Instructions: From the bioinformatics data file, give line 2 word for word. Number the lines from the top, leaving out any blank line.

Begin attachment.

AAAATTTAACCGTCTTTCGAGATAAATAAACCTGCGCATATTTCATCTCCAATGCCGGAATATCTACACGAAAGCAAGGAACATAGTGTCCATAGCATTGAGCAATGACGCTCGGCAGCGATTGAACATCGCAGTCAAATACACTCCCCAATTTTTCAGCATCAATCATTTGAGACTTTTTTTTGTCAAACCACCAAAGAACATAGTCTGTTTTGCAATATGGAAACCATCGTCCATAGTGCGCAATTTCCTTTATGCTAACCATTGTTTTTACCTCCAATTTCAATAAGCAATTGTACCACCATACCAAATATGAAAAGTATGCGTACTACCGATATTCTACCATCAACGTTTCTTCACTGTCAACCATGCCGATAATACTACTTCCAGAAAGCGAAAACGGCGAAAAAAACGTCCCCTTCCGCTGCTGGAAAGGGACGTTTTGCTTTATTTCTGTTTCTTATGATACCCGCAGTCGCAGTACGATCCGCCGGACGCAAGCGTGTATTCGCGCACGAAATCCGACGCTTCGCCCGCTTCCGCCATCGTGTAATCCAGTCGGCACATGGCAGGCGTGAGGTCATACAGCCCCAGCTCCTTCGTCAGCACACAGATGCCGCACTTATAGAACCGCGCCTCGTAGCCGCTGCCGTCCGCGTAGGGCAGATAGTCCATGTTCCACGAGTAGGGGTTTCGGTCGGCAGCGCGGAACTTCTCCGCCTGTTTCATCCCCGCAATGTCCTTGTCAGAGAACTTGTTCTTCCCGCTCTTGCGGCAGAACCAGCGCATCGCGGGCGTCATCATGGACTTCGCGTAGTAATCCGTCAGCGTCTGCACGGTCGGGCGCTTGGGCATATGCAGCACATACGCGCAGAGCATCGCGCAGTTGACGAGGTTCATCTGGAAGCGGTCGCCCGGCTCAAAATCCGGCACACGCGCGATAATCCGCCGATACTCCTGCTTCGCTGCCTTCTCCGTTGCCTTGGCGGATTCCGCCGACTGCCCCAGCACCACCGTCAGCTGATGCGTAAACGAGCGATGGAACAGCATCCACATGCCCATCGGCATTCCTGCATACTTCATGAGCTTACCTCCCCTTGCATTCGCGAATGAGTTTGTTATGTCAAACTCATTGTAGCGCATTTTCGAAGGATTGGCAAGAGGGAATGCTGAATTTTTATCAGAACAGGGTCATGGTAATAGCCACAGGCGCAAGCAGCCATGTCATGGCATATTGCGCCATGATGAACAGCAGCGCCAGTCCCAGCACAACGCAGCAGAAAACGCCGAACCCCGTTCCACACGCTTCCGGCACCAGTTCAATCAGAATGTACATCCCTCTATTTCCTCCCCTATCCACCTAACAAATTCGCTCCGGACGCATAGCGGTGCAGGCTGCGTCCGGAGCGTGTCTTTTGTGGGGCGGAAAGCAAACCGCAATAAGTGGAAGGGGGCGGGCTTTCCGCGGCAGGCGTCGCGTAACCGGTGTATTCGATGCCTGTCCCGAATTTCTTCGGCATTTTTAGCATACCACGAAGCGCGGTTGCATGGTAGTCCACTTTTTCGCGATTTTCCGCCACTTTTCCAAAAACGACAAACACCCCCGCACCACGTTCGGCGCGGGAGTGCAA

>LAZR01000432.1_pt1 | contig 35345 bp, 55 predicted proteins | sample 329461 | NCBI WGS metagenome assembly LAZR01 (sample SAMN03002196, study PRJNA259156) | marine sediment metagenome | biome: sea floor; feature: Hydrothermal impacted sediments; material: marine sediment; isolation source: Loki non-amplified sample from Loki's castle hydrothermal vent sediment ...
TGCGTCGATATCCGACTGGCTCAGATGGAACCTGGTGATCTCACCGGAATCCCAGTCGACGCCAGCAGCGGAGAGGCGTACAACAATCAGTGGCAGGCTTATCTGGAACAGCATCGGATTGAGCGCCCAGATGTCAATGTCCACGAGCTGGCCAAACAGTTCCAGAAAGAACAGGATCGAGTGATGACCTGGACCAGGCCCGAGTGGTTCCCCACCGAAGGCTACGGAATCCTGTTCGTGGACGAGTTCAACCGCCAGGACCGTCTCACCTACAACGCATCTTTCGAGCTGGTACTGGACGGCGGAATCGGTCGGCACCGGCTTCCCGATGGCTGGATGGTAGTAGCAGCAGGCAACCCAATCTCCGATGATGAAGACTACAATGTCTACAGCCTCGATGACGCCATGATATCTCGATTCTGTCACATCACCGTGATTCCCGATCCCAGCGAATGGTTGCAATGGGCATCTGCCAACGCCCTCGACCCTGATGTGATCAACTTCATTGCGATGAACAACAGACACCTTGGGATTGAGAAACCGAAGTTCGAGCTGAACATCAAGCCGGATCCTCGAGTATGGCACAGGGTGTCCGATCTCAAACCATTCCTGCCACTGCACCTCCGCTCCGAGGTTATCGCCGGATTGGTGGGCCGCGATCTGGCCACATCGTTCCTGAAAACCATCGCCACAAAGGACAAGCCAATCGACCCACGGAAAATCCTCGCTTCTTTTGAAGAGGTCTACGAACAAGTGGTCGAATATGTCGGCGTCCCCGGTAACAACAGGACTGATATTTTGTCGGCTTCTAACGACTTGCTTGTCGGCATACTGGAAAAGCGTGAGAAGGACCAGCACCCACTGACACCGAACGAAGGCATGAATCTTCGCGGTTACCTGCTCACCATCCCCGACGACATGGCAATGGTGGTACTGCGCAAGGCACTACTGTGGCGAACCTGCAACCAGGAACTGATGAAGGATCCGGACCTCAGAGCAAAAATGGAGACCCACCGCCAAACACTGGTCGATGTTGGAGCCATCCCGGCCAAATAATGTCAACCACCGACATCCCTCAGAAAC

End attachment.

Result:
>LAZR01000432.1_pt1 | contig 35345 bp, 55 predicted proteins | sample 329461 | NCBI WGS metagenome assembly LAZR01 (sample SAMN03002196, study PRJNA259156) | marine sediment metagenome | biome: sea floor; feature: Hydrothermal impacted sediments; material: marine sediment; isolation source: Loki non-amplified sample from Loki's castle hydrothermal vent sediment ...